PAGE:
Or, Isobel thought, her gaze drifting toward the clock that hung above the gymnasium’s open set of double doors, then again, maybe not.

On a normal day, practice ended between four thirty and four forty-five. By this time, they’d been working for well over an hour. And hadn’t Coach just reamed her out about how they had only thirty minutes left?

Why, then, did the time on the gym’s clock read five past three?

“—six, seven, eight!”

Isobel felt her bases dip her. She wobbled just before they popped her into the air. Her body, kicking into autopilot, prepared for the drop, but it was too late to gain full control.

Isobel floundered as she fell, landing slantways in the arms of her squad mates, who stumbled under her lopsided weight.

“Whoa, whoa, whoa!” Coach yelled, abruptly stopping the count as Stevie and Nikki brought Isobel to her feet. “What happened?” she asked. Eyes bugging, she shook her shaggy head. Behind the barrier of her thick blue sweatband, Coach’s frizzy hair shook in spongy clumps.

“I sure hope it wasn’t my flyer that time,” she said when no one in the group spoke up to rat her out. But it would seem no one had to.

Walking over to Isobel, her tennis shoes squeaking, Coach leaned in. “I thought taking topples was so last year, Izzy,” she said.

Muffled snickers erupted from Alyssa and her entourage.

Isobel felt her face redden. She knew Coach hadn’t meant it as a jab, that she was just trying a tougher approach in order to get her focused. Still, her words stung.


“Okay!” Coach shouted. “Let’s try that again!”

“Izzy,” she heard Nikki hiss at her. “C’mon.”

But Isobel had to turn back to glance at the clock one more time.

True, the hands weren’t spinning like they had been on the dashboard clock of Varen’s dreamworld car, but they weren’t moving the way they should either. They weren’t moving at all.

She had to wonder if it could be a sign that she was asleep right now, that all this was a dream. If she was in a dream, then that would explain why she had seen Varen in the courtyard. Maybe he had been trying to connect. Maybe he had to work his way into her awareness.

But the world around her, the people, the gym and the lighting, it all seemed so normal, so real.

The American flag, suspended against the far wall, hung where it always had. Two basketball goals extended down on metal armatures from the walls at opposite ends of the wide room. Glancing up, Isobel could even see a small blue balloon from the last pep rally still lodged between the steel rafters.

Then again, she reminded herself, this was exactly what made dreams so tricky. Because no matter what, if you were in one, a dream always seemed real.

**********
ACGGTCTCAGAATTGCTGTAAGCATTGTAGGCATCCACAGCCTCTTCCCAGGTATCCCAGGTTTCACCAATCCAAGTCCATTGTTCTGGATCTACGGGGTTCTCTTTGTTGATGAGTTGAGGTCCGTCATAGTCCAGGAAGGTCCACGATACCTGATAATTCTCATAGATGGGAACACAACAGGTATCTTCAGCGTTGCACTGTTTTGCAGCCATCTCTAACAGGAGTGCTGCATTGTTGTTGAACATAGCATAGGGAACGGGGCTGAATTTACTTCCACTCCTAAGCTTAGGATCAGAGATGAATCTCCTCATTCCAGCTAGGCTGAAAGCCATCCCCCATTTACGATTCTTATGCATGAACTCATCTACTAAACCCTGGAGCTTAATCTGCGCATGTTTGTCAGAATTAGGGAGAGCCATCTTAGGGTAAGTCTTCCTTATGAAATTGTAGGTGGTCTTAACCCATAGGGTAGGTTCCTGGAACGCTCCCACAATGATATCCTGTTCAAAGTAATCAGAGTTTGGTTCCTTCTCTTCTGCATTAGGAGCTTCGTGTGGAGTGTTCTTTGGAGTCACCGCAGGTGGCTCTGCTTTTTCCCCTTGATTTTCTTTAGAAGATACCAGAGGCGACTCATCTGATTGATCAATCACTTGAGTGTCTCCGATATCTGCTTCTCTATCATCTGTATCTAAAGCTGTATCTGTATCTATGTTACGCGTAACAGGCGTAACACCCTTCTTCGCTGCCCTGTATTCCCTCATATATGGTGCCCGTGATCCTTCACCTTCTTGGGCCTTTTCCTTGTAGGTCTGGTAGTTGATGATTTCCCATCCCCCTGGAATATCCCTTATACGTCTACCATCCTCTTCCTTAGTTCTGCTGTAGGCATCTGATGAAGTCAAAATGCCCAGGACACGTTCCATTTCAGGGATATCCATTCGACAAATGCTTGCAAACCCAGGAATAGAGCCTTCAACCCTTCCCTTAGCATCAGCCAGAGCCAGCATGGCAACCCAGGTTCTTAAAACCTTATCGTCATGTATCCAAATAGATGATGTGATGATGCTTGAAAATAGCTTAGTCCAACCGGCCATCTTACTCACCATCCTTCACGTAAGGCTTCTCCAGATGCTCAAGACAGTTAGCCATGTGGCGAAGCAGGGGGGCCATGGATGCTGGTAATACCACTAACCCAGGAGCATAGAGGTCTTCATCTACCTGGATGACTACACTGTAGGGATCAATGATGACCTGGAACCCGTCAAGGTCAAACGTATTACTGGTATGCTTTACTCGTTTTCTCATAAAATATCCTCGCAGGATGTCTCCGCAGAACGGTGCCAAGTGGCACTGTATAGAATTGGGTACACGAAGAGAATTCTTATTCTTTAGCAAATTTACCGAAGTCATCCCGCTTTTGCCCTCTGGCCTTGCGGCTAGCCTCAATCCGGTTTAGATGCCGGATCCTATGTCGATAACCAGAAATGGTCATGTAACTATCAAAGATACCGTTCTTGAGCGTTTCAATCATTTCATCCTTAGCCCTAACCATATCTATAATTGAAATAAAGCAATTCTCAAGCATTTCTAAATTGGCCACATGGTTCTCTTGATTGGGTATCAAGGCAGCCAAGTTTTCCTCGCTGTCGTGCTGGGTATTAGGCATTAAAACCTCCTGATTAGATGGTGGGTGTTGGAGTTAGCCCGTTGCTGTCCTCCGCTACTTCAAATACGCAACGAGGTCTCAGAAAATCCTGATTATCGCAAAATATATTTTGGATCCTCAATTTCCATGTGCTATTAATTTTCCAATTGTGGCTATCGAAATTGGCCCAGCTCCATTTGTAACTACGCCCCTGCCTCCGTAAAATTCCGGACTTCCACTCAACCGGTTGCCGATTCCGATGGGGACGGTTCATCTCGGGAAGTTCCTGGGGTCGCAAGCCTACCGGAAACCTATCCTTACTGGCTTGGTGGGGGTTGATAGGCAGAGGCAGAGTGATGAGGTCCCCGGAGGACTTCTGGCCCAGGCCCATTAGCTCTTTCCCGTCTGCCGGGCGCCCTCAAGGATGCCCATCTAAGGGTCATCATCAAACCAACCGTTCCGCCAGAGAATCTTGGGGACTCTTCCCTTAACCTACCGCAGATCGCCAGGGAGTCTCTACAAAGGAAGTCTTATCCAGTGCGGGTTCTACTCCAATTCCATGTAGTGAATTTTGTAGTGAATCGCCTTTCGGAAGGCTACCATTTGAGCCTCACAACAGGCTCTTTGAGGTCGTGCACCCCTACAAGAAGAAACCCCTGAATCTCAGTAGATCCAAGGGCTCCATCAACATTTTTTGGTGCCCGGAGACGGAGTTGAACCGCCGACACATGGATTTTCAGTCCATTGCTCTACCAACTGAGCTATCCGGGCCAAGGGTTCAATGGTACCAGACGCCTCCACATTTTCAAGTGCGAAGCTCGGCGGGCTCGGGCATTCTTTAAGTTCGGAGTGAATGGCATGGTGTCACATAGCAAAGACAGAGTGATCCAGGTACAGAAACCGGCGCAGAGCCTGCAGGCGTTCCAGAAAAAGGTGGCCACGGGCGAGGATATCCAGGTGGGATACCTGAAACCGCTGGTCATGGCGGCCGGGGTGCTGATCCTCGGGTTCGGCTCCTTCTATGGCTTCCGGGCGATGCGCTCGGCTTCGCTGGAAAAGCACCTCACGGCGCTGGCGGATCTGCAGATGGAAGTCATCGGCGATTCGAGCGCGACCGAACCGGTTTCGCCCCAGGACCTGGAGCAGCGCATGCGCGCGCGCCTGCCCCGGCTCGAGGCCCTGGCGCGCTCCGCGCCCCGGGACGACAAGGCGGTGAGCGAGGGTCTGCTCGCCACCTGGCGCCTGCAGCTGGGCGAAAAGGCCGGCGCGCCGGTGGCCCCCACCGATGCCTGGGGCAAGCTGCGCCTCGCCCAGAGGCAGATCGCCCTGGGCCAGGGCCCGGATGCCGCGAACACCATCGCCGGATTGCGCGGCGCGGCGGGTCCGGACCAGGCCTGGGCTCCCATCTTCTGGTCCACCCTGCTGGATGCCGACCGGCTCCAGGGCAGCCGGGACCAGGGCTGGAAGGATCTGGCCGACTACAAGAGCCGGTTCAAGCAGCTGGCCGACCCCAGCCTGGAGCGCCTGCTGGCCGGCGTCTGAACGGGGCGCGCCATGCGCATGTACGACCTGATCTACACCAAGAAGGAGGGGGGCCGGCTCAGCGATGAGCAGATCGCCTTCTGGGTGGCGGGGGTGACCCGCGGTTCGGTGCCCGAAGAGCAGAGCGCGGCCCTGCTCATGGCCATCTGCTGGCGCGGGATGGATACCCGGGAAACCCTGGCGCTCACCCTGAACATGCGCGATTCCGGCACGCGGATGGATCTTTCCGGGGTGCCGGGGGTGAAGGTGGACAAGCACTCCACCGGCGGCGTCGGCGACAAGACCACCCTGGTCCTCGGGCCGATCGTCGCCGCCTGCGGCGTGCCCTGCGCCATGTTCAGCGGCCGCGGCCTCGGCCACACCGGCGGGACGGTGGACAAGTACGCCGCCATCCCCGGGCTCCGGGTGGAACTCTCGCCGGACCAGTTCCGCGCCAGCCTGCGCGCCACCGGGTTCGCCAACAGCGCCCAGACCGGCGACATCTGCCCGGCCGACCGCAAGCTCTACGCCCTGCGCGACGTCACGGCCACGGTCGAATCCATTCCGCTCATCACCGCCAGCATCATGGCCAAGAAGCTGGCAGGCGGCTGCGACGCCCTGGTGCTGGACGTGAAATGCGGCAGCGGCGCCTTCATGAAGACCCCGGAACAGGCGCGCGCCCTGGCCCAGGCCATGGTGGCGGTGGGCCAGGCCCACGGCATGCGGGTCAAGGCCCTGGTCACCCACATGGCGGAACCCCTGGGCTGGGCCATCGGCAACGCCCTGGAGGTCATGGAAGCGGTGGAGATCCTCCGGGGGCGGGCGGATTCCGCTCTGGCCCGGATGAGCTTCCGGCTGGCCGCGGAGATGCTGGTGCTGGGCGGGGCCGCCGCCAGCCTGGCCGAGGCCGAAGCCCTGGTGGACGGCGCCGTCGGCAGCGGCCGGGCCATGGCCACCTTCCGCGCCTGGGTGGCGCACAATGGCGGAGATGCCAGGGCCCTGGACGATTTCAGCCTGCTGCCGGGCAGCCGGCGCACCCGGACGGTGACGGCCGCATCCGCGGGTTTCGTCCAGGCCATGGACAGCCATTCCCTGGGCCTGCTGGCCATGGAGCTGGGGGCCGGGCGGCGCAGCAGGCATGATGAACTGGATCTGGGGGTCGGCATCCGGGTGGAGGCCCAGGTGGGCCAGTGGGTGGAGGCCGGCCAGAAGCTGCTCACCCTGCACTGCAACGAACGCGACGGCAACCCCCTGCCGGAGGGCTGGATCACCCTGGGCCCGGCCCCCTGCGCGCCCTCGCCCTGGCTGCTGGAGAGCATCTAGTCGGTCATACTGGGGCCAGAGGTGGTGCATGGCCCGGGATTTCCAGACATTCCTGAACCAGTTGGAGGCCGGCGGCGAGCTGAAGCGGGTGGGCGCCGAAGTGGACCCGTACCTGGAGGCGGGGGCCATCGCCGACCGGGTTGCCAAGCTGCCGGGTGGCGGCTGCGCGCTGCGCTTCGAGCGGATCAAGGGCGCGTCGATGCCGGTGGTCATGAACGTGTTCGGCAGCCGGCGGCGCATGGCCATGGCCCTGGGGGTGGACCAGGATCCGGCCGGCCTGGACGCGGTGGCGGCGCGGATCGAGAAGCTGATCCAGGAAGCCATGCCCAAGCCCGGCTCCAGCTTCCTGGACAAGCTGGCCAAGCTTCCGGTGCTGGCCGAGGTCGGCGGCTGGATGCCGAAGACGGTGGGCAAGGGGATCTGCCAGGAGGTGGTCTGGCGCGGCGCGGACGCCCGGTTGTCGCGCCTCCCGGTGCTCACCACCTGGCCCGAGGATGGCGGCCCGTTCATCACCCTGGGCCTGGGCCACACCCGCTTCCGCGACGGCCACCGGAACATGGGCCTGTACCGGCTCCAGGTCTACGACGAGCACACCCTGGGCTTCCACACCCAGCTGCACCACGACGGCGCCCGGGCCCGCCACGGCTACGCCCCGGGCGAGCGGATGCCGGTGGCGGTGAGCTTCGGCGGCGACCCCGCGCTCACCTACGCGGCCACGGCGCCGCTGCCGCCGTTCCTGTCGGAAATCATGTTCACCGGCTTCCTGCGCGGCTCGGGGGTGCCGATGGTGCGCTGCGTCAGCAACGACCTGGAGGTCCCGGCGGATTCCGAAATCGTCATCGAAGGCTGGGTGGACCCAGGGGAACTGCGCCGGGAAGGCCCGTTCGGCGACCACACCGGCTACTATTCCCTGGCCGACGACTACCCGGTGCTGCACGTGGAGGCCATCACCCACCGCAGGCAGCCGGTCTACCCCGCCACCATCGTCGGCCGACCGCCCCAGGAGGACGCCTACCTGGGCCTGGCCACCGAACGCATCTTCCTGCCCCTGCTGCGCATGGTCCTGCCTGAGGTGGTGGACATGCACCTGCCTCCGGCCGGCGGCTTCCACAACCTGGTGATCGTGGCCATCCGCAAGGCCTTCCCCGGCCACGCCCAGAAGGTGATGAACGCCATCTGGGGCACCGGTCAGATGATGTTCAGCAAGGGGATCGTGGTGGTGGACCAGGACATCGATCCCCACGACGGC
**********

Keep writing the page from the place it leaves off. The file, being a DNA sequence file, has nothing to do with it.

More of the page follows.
“Hey,” Stevie called to her. “Let’s go. Coach is heading back this way.”

“Coming,” Isobel mumbled, but she stayed put.

This was how all the other dreams began, always with her at cheer practice.

Could she really have dreamed the events of an entire day, though? Or was that how it always went, and she just forgot about all that later, after she woke up?

Isobel watched the double doors, waiting a moment longer for Varen to appear and settle the internal tug-of-war between her reasoning and instinct. But the doorway remained empty. Above it, the clock’s face stayed frozen.

Maybe she wasn’t dreaming. Maybe the clock was just stalled because the battery had run down over winter break. But if she couldn’t be certain by looking at a clock, then how else could she tell?

Coach drew closer, and Isobel swiveled to face her stunt crew.

As Coach passed them, Isobel recalled something else Reynolds had once told her.

That if she could wake up in her dream, if she could realize she was in one, then, to some extent, she could control the things that happened.

How else had she been able to make the door appear in the floor at the Grim Facade just when she’d needed it most?

One thing was certain. If she was asleep right now and dreaming, then that had to mean she would be able to do things she couldn’t in waking life. Or at least, something she’d never tried before.

Isobel pivoted away from her stunt group to face the gym’s wide-open floor. It shone as though greased by a thin layer of oil. In the center of the floor, the embossed head of Henry the Hawk scowled at her with one angry yellow eye, as though warning her not to even think about it.

That was just it, though. If this was a dream, then she shouldn’t have to think about it.

She just had to do it.

“Izzy,” Coach said. “Hello. We’re starting!”

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